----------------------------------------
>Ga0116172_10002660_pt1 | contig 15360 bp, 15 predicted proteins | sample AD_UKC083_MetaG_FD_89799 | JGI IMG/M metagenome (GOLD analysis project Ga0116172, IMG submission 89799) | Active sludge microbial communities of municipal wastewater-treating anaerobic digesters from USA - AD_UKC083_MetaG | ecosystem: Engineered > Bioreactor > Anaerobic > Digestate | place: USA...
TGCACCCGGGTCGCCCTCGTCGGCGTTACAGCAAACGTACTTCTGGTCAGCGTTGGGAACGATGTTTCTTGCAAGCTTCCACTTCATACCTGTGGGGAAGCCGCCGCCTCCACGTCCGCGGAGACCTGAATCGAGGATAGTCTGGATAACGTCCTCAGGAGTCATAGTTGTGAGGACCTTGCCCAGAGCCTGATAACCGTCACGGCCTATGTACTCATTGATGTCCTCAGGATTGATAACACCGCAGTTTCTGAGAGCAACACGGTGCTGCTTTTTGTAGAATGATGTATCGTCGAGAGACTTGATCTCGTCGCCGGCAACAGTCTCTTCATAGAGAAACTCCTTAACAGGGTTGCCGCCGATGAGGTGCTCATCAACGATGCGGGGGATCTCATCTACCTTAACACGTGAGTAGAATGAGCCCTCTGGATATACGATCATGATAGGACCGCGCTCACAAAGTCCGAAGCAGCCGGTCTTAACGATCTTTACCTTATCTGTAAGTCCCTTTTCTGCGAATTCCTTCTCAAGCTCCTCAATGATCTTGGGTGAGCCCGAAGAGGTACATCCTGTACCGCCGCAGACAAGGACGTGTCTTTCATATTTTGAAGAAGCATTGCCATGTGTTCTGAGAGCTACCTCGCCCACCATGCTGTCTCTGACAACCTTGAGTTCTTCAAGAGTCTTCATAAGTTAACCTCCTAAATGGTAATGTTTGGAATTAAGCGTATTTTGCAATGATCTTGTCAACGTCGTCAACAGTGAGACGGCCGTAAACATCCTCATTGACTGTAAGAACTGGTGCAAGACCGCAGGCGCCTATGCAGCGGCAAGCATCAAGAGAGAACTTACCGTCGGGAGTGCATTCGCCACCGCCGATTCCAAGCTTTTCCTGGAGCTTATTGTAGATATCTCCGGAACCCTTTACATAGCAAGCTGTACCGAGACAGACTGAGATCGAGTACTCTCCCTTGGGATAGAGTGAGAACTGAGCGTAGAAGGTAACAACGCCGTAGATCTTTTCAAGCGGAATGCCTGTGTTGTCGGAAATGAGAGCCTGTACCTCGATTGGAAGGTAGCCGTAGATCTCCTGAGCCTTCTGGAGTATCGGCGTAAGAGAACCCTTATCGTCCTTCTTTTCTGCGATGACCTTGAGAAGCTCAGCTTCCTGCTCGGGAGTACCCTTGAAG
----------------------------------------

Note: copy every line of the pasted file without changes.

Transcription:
>Ga0116172_10002660_pt1 | contig 15360 bp, 15 predicted proteins | sample AD_UKC083_MetaG_FD_89799 | JGI IMG/M metagenome (GOLD analysis project Ga0116172, IMG submission 89799) | Active sludge microbial communities of municipal wastewater-treating anaerobic digesters from USA - AD_UKC083_MetaG | ecosystem: Engineered > Bioreactor > Anaerobic > Digestate | place: USA...
TGCACCCGGGTCGCCCTCGTCGGCGTTACAGCAAACGTACTTCTGGTCAGCGTTGGGAACGATGTTTCTTGCAAGCTTCCACTTCATACCTGTGGGGAAGCCGCCGCCTCCACGTCCGCGGAGACCTGAATCGAGGATAGTCTGGATAACGTCCTCAGGAGTCATAGTTGTGAGGACCTTGCCCAGAGCCTGATAACCGTCACGGCCTATGTACTCATTGATGTCCTCAGGATTGATAACACCGCAGTTTCTGAGAGCAACACGGTGCTGCTTTTTGTAGAATGATGTATCGTCGAGAGACTTGATCTCGTCGCCGGCAACAGTCTCTTCATAGAGAAACTCCTTAACAGGGTTGCCGCCGATGAGGTGCTCATCAACGATGCGGGGGATCTCATCTACCTTAACACGTGAGTAGAATGAGCCCTCTGGATATACGATCATGATAGGACCGCGCTCACAAAGTCCGAAGCAGCCGGTCTTAACGATCTTTACCTTATCTGTAAGTCCCTTTTCTGCGAATTCCTTCTCAAGCTCCTCAATGATCTTGGGTGAGCCCGAAGAGGTACATCCTGTACCGCCGCAGACAAGGACGTGTCTTTCATATTTTGAAGAAGCATTGCCATGTGTTCTGAGAGCTACCTCGCCCACCATGCTGTCTCTGACAACCTTGAGTTCTTCAAGAGTCTTCATAAGTTAACCTCCTAAATGGTAATGTTTGGAATTAAGCGTATTTTGCAATGATCTTGTCAACGTCGTCAACAGTGAGACGGCCGTAAACATCCTCATTGACTGTAAGAACTGGTGCAAGACCGCAGGCGCCTATGCAGCGGCAAGCATCAAGAGAGAACTTACCGTCGGGAGTGCATTCGCCACCGCCGATTCCAAGCTTTTCCTGGAGCTTATTGTAGATATCTCCGGAACCCTTTACATAGCAAGCTGTACCGAGACAGACTGAGATCGAGTACTCTCCCTTGGGATAGAGTGAGAACTGAGCGTAGAAGGTAACAACGCCGTAGATCTTTTCAAGCGGAATGCCTGTGTTGTCGGAAATGAGAGCCTGTACCTCGATTGGAAGGTAGCCGTAGATCTCCTGAGCCTTCTGGAGTATCGGCGTAAGAGAACCCTTATCGTCCTTCTTTTCTGCGATGACCTTGAGAAGCTCAGCTTCCTGCTCGGGAGTACCCTTGAAG